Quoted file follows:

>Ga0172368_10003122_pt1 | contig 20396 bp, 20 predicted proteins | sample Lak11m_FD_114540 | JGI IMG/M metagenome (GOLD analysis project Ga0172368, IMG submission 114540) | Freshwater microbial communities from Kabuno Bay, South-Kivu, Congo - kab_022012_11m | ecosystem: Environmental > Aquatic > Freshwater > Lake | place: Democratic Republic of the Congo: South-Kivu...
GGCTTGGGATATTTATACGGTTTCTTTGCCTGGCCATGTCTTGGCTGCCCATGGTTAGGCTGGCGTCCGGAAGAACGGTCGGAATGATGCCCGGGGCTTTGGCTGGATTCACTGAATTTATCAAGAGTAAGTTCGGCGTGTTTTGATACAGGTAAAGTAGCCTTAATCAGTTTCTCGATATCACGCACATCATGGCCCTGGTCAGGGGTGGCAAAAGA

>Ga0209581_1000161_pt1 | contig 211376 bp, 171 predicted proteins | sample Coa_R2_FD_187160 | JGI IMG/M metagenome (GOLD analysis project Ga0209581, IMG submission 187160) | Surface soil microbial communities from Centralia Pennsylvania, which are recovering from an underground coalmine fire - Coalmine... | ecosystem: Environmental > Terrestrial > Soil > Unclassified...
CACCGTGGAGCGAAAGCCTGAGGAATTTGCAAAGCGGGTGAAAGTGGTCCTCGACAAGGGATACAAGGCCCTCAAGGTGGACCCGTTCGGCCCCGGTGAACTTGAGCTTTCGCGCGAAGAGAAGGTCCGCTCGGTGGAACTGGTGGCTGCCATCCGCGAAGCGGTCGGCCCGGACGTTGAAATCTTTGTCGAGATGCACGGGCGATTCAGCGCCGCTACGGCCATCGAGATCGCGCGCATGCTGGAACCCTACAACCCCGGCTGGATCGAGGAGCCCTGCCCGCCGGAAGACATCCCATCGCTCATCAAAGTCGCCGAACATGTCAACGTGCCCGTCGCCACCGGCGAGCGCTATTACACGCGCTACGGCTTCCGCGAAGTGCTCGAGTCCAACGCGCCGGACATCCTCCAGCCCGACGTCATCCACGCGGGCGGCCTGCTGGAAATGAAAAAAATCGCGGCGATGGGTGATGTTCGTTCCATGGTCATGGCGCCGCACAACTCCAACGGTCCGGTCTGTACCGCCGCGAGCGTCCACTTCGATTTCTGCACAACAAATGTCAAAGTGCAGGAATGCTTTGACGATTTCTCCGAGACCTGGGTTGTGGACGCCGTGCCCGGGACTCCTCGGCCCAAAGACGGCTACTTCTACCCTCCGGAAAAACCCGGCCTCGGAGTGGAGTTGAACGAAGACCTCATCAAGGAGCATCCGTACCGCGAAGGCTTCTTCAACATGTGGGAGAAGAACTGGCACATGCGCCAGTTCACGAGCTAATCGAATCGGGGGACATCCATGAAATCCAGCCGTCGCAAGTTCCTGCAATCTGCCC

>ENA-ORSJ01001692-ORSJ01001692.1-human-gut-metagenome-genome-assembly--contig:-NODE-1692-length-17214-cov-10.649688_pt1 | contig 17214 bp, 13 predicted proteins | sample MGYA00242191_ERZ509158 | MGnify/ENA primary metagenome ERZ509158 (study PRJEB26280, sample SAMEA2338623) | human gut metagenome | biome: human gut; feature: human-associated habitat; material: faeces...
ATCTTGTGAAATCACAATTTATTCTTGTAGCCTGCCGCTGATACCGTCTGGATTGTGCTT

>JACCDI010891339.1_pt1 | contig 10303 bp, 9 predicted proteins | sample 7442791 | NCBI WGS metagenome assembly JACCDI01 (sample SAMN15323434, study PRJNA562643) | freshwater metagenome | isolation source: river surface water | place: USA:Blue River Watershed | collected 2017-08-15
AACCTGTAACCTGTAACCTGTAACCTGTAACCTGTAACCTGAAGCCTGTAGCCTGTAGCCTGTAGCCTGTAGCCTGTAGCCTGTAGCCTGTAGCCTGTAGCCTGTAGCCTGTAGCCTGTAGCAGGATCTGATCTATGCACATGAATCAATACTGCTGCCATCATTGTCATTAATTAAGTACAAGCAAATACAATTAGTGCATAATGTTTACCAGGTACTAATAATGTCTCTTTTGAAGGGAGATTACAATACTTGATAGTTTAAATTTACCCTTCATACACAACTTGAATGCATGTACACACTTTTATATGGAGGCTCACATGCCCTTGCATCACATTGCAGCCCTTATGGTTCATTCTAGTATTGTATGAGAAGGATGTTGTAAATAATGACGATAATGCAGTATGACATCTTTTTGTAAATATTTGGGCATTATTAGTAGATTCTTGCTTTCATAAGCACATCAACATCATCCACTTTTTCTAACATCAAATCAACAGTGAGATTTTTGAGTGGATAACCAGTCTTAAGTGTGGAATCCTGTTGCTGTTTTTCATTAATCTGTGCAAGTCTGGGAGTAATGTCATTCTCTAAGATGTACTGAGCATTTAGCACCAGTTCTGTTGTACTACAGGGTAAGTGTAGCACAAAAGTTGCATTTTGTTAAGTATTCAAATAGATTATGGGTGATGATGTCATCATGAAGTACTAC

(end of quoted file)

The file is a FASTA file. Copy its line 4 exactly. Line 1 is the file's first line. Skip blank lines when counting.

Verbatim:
CACCGTGGAGCGAAAGCCTGAGGAATTTGCAAAGCGGGTGAAAGTGGTCCTCGACAAGGGATACAAGGCCCTCAAGGTGGACCCGTTCGGCCCCGGTGAACTTGAGCTTTCGCGCGAAGAGAAGGTCCGCTCGGTGGAACTGGTGGCTGCCATCCGCGAAGCGGTCGGCCCGGACGTTGAAATCTTTGTCGAGATGCACGGGCGATTCAGCGCCGCTACGGCCATCGAGATCGCGCGCATGCTGGAACCCTACAACCCCGGCTGGATCGAGGAGCCCTGCCCGCCGGAAGACATCCCATCGCTCATCAAAGTCGCCGAACATGTCAACGTGCCCGTCGCCACCGGCGAGCGCTATTACACGCGCTACGGCTTCCGCGAAGTGCTCGAGTCCAACGCGCCGGACATCCTCCAGCCCGACGTCATCCACGCGGGCGGCCTGCTGGAAATGAAAAAAATCGCGGCGATGGGTGATGTTCGTTCCATGGTCATGGCGCCGCACAACTCCAACGGTCCGGTCTGTACCGCCGCGAGCGTCCACTTCGATTTCTGCACAACAAATGTCAAAGTGCAGGAATGCTTTGACGATTTCTCCGAGACCTGGGTTGTGGACGCCGTGCCCGGGACTCCTCGGCCCAAAGACGGCTACTTCTACCCTCCGGAAAAACCCGGCCTCGGAGTGGAGTTGAACGAAGACCTCATCAAGGAGCATCCGTACCGCGAAGGCTTCTTCAACATGTGGGAGAAGAACTGGCACATGCGCCAGTTCACGAGCTAATCGAATCGGGGGACATCCATGAAATCCAGCCGTCGCAAGTTCCTGCAATCTGCCC